What are USEPA’s New PCE Toxicity Values About?

It has been a year since the USEPA issued its new toxicological profile for tetrachloroethylene (PCE).  The new profile resulted in the revision of PCE’s toxicity values in EPA’s Integrated Risk Information System (IRIS).  Despite their obscurity, IRIS toxicity values carry great importance because they are at the heart of the risk assessment process and thus play a central role in determining the extent of waste site cleanups.

What was unusual about the PCE toxicity value change is that the new values indicate PCE is less toxic than previously thought; this is a rare occurrence because most IRIS values changes have gone the other way.  EPA did not come up with the idea of lowering its estimate of PCE toxicity by itself; it received “encouragement” from a National Research Council (NRC) expert advisory committee.  To EPA’s credit, they solicited the input from NRC, even if not all at the agency were happy with the recommendations they received.  It turned out that NRC placed greater emphasis on higher quality scientific studies (those with more controls and less ambiguous toxicity endpoints) and urged EPA to discount studies of lesser scientific quality.  The higher quality studies indicated that PCE was in fact less toxic than previously thought

Very Interesting, but why is this Important?

EPA’s old PCE toxicity values suggested that PCE was so toxic that even concentrations in air that were too low to measure could pose a serious health risk.  As a result, PCE became a significant driver of cleanup actions at many waste sites where vapor intrusion was a pathway of concern.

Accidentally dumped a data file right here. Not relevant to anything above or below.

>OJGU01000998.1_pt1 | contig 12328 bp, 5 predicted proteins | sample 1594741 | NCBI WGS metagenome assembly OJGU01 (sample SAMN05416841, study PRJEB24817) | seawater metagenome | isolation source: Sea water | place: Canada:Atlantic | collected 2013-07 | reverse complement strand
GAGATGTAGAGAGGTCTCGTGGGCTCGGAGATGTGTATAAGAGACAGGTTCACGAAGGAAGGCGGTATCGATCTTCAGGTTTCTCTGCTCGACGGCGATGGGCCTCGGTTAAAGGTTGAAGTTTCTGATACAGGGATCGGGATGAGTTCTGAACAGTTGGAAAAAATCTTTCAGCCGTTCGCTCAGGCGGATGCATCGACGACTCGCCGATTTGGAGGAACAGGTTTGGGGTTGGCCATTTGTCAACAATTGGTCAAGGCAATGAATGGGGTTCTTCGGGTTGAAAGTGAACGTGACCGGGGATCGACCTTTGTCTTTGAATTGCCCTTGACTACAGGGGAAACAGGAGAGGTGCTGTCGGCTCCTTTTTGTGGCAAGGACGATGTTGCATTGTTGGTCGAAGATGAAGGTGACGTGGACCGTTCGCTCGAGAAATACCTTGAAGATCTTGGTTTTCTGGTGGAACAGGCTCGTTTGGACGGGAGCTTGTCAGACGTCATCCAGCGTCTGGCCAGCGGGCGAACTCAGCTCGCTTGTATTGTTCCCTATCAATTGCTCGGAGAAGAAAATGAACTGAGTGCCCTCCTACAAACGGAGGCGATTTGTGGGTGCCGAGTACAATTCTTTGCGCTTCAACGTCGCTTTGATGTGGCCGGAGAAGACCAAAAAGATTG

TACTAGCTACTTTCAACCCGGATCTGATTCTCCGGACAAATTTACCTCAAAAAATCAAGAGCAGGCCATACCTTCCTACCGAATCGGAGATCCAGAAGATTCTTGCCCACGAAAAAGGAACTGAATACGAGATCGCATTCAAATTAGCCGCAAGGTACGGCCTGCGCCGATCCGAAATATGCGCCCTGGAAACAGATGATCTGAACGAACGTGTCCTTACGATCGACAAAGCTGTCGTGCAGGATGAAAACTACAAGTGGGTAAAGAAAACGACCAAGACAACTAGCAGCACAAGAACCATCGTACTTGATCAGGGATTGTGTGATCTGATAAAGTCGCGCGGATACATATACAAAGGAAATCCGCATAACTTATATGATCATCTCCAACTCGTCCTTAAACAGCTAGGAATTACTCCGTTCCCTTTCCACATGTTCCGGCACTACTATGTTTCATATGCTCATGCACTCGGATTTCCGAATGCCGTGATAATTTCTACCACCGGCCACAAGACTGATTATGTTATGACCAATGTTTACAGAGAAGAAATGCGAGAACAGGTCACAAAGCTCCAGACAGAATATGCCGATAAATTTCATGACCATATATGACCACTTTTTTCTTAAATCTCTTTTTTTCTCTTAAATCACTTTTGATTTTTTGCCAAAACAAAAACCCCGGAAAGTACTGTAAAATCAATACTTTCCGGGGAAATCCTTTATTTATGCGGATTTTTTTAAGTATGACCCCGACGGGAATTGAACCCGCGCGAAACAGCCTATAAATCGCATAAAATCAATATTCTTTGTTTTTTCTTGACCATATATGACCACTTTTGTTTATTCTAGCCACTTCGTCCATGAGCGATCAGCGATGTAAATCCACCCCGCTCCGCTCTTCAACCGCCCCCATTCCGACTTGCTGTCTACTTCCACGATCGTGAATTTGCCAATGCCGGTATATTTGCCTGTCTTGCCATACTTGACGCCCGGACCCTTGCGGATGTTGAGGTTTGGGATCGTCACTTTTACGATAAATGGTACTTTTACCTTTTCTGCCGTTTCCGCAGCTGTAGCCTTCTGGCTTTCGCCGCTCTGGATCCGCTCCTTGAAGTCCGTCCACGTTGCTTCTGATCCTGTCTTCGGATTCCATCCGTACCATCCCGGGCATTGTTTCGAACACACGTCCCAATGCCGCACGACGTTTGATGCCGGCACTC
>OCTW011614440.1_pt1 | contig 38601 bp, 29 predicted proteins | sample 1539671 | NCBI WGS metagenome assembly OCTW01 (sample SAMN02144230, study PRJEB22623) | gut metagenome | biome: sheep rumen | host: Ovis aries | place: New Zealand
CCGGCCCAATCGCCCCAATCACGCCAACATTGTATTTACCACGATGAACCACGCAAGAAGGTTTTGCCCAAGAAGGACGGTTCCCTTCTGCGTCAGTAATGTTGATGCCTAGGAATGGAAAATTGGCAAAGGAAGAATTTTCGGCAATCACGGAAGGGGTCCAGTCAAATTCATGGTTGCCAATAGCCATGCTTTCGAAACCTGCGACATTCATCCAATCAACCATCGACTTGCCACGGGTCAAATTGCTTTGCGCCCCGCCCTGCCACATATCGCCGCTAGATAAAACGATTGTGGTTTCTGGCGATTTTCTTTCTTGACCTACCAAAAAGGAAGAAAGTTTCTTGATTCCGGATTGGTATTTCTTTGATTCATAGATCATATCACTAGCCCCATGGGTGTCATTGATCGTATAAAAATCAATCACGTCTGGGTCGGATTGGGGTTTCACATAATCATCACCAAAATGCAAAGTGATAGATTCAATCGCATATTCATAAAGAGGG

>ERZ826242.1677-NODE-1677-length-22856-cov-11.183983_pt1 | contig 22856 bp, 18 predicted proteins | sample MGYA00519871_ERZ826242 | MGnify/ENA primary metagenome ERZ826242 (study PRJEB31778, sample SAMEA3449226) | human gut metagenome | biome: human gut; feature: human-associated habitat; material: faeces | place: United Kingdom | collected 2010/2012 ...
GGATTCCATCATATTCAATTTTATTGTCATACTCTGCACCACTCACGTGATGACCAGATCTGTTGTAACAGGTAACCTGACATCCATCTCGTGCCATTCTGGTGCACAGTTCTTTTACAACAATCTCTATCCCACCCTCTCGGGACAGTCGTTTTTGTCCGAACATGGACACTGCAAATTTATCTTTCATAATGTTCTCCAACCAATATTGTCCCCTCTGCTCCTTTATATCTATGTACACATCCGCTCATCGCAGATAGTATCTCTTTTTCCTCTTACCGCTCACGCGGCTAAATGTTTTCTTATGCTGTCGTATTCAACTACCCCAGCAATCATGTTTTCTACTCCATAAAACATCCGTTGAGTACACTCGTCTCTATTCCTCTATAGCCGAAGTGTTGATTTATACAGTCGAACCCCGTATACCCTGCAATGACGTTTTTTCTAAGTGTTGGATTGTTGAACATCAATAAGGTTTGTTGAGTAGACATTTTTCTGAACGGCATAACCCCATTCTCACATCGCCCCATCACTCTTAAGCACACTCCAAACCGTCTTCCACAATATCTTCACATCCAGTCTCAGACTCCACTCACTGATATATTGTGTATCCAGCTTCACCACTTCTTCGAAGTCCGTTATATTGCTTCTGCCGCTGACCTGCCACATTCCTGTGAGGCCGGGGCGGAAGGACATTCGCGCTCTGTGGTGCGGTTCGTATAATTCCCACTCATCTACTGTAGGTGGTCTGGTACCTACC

As you likely know, vapor intrusion is an exposure pathway whose significance many environmental scientists and regulators consider to have been underestimated in the past. Remedial actions to address vapor intrusion have thus become more common, even in situations previously thought to have been satisfactorily closed-out.  In many of these vapor intrusion situations it has been the presence of PCE in air that drives remedial actions.  With PCE now recognized as being less toxic, some of these remedial actions may not be necessary.

Have State Agencies Adopted the New PCE Toxicity Values?

Much of the waste site cleanup work in the US takes place at the direction of state governments.  Most states and political bodies with waste site cleanup laws specifically cite EPA’s IRIS database as the first choice for all risk assessment toxicity values.  However, some states take an à la carte approach with IRIS; reserving their right to use their own toxicity values when they see fit.  Massachusetts is just such a state and its PCE toxicity values date back to the early 1980s (and have evolved since then), a time when there were no federal standards for PCE in drinking water.  MassDEP (then DEQE for the nostalgic) was responding to a big PCE problem in drinking water pipes and in the absence of federal criteria, it took a commendable DIY approach.

What about New Jersey?